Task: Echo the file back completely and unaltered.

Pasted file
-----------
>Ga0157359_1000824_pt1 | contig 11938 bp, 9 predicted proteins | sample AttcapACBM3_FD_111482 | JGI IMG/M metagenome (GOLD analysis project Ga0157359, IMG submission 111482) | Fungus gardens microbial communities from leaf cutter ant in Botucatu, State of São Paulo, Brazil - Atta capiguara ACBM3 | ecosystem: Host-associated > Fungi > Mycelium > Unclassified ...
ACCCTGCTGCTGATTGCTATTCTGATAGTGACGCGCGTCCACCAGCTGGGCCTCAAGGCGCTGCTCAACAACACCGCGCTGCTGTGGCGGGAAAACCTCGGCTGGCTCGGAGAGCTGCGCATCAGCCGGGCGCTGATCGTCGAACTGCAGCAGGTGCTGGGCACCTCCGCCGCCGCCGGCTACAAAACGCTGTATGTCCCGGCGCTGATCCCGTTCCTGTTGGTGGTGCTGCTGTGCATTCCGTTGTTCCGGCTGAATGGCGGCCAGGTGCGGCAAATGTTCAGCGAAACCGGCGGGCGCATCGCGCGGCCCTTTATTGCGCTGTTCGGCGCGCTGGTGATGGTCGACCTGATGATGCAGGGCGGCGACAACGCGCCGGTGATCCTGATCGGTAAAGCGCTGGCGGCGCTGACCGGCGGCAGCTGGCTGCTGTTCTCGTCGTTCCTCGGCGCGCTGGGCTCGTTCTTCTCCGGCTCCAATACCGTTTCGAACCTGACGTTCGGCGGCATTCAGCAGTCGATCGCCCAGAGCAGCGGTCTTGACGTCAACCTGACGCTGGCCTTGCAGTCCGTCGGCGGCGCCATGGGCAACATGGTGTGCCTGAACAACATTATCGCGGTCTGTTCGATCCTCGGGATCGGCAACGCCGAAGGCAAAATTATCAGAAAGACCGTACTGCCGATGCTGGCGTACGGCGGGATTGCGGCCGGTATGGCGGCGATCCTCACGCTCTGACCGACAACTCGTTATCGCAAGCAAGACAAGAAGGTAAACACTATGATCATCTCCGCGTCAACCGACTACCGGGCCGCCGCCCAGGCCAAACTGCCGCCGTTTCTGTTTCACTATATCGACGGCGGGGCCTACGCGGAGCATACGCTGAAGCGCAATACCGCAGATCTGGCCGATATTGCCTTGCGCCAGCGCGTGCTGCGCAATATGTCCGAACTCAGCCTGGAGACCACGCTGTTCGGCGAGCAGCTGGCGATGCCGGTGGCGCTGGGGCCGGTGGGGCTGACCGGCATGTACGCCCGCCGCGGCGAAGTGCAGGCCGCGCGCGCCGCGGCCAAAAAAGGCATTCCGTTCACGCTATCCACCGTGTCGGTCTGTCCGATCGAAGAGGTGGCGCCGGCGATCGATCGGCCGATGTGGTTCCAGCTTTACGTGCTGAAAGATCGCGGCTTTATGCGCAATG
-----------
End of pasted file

>Ga0157359_1000824_pt1 | contig 11938 bp, 9 predicted proteins | sample AttcapACBM3_FD_111482 | JGI IMG/M metagenome (GOLD analysis project Ga0157359, IMG submission 111482) | Fungus gardens microbial communities from leaf cutter ant in Botucatu, State of São Paulo, Brazil - Atta capiguara ACBM3 | ecosystem: Host-associated > Fungi > Mycelium > Unclassified ...
ACCCTGCTGCTGATTGCTATTCTGATAGTGACGCGCGTCCACCAGCTGGGCCTCAAGGCGCTGCTCAACAACACCGCGCTGCTGTGGCGGGAAAACCTCGGCTGGCTCGGAGAGCTGCGCATCAGCCGGGCGCTGATCGTCGAACTGCAGCAGGTGCTGGGCACCTCCGCCGCCGCCGGCTACAAAACGCTGTATGTCCCGGCGCTGATCCCGTTCCTGTTGGTGGTGCTGCTGTGCATTCCGTTGTTCCGGCTGAATGGCGGCCAGGTGCGGCAAATGTTCAGCGAAACCGGCGGGCGCATCGCGCGGCCCTTTATTGCGCTGTTCGGCGCGCTGGTGATGGTCGACCTGATGATGCAGGGCGGCGACAACGCGCCGGTGATCCTGATCGGTAAAGCGCTGGCGGCGCTGACCGGCGGCAGCTGGCTGCTGTTCTCGTCGTTCCTCGGCGCGCTGGGCTCGTTCTTCTCCGGCTCCAATACCGTTTCGAACCTGACGTTCGGCGGCATTCAGCAGTCGATCGCCCAGAGCAGCGGTCTTGACGTCAACCTGACGCTGGCCTTGCAGTCCGTCGGCGGCGCCATGGGCAACATGGTGTGCCTGAACAACATTATCGCGGTCTGTTCGATCCTCGGGATCGGCAACGCCGAAGGCAAAATTATCAGAAAGACCGTACTGCCGATGCTGGCGTACGGCGGGATTGCGGCCGGTATGGCGGCGATCCTCACGCTCTGACCGACAACTCGTTATCGCAAGCAAGACAAGAAGGTAAACACTATGATCATCTCCGCGTCAACCGACTACCGGGCCGCCGCCCAGGCCAAACTGCCGCCGTTTCTGTTTCACTATATCGACGGCGGGGCCTACGCGGAGCATACGCTGAAGCGCAATACCGCAGATCTGGCCGATATTGCCTTGCGCCAGCGCGTGCTGCGCAATATGTCCGAACTCAGCCTGGAGACCACGCTGTTCGGCGAGCAGCTGGCGATGCCGGTGGCGCTGGGGCCGGTGGGGCTGACCGGCATGTACGCCCGCCGCGGCGAAGTGCAGGCCGCGCGCGCCGCGGCCAAAAAAGGCATTCCGTTCACGCTATCCACCGTGTCGGTCTGTCCGATCGAAGAGGTGGCGCCGGCGATCGATCGGCCGATGTGGTTCCAGCTTTACGTGCTGAAAGATCGCGGCTTTATGCGCAATG